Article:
Buried among the more electrifying revelations about Republican vice-presidential candidate Sarah Palin is the mildly disturbing fact that she gets up at 4.30am every day. Of course in Anchorage, where Palin lives and where sunrise shifts from 4.20am in summer to 10.15am in winter, alarm clock settings may be regarded as a mere matter of personal perversity.
There is, however, a marked tendency among politicians to get up way too early. Condoleezza Rice wakes up at 4.30am every day to go to the gym. George Bush is a famous early riser, but prefers to be tucked up by 9pm. Margaret Thatcher got by on less than five hours' sleep a night. Gordon Brown is at his desk at six every day, and he lives above the shop.
There are several reasons why a politician may wish to keep farmer's hours. Sometimes you might be in the middle of prosecuting a big, not entirely successful war in a distant country where, because of the time difference, the action starts early. If you are trying to demonstrate that despite your hectic governor/hockey-mom diary, your work-life balance remains in graceful equipoise, getting up before dawn to get stuff done is a simple way of cheating.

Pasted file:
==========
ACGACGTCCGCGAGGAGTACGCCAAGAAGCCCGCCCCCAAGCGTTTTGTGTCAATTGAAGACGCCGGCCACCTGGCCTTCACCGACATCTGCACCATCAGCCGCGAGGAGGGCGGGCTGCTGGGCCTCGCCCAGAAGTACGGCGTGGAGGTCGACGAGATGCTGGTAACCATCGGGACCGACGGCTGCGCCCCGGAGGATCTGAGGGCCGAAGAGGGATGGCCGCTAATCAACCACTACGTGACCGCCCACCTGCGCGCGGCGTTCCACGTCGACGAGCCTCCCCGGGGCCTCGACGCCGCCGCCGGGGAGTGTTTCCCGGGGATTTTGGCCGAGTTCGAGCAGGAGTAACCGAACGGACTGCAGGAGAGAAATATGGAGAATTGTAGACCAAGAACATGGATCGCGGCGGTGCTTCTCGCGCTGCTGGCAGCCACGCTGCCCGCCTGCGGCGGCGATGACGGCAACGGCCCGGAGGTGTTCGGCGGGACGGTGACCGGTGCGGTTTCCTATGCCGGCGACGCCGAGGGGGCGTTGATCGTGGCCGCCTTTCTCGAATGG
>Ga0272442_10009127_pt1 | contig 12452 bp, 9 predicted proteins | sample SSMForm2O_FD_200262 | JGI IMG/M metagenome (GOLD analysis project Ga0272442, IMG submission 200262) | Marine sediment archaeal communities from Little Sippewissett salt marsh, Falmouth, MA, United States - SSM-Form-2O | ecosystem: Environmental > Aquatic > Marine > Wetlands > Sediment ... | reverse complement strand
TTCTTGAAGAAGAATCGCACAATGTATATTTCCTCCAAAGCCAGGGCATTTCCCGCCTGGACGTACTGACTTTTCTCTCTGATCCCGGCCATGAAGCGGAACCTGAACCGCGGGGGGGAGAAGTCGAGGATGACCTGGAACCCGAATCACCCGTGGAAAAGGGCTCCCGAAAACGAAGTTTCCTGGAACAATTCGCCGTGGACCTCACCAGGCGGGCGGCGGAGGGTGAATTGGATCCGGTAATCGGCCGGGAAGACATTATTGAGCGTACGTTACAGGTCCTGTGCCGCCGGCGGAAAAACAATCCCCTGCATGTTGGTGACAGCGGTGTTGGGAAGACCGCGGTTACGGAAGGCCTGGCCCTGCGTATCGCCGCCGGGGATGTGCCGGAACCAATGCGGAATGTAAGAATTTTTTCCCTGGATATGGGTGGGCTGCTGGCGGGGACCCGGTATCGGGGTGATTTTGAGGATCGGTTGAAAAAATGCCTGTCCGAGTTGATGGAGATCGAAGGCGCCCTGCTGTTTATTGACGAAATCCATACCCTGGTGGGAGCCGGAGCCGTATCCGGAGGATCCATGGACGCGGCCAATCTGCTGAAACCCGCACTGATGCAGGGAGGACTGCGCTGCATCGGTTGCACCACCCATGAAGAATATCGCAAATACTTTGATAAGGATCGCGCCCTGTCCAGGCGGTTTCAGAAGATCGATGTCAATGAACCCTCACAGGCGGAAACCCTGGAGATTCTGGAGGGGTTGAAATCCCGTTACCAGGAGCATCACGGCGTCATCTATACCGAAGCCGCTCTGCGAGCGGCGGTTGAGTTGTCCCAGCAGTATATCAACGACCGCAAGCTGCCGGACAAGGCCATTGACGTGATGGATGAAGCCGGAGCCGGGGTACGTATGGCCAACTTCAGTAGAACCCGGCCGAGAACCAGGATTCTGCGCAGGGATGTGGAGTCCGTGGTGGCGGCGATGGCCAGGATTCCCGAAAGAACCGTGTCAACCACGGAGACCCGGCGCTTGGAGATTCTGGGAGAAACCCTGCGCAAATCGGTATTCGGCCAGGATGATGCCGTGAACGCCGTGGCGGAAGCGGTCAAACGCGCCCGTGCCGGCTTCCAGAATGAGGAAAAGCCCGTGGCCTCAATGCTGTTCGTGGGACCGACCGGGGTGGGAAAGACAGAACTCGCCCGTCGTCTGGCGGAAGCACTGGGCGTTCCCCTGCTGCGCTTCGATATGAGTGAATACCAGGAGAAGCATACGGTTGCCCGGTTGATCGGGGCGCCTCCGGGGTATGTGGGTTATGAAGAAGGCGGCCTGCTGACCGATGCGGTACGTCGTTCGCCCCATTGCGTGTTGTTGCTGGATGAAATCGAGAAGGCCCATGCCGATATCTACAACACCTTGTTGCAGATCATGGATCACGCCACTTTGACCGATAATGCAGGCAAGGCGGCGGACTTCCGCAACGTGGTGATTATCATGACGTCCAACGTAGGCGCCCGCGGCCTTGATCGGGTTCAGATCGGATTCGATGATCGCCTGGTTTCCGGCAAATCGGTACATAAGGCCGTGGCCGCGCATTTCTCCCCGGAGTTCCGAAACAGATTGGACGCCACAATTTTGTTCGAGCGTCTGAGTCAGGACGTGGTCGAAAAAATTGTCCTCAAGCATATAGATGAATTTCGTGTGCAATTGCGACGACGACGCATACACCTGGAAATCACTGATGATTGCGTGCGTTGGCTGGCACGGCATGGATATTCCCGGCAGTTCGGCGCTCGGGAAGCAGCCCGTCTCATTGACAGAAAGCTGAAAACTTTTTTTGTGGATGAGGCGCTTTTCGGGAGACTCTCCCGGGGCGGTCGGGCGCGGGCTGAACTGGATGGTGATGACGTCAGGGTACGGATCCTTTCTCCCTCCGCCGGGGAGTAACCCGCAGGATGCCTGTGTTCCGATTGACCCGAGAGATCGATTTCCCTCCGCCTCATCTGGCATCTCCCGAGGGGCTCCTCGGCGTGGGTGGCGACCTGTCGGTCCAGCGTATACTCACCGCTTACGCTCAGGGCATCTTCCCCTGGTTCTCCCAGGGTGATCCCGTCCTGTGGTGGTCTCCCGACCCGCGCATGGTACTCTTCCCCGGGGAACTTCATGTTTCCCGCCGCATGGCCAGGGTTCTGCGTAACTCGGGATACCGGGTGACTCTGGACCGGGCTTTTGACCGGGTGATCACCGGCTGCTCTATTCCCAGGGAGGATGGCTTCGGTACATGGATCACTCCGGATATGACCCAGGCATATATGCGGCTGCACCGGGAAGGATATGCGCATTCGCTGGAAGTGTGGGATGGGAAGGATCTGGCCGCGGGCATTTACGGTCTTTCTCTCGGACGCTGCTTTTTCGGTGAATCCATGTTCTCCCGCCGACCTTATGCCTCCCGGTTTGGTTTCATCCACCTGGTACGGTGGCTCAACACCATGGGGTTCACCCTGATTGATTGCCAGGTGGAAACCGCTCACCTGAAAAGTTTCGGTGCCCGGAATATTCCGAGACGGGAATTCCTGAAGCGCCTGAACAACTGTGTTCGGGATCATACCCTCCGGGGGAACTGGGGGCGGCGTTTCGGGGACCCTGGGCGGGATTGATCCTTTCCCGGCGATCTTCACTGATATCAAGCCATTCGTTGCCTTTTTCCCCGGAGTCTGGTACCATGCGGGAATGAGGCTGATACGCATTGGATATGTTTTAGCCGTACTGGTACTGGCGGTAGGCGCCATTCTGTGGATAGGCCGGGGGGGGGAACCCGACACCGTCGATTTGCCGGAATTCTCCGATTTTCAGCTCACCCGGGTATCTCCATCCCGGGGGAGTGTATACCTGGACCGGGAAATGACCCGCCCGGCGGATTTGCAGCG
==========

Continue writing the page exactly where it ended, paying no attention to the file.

Not every politician shares this love of the vampire shift. David Cameron recently suggested that he would be "a different sort of prime minister" and that a healthy work-life balance might include the occasional lie in. "If you immerse yourself from 5am until 11pm, it so affects your balance, family life, your sense of who you are," he told the Daily Mail, implying that by getting up early Brown was doing something foolish and vaguely evil. And John McCain has recently let it be known that sometimes he sleeps until 8am. With hours like that, it's a wonder he and his running mate have ever met.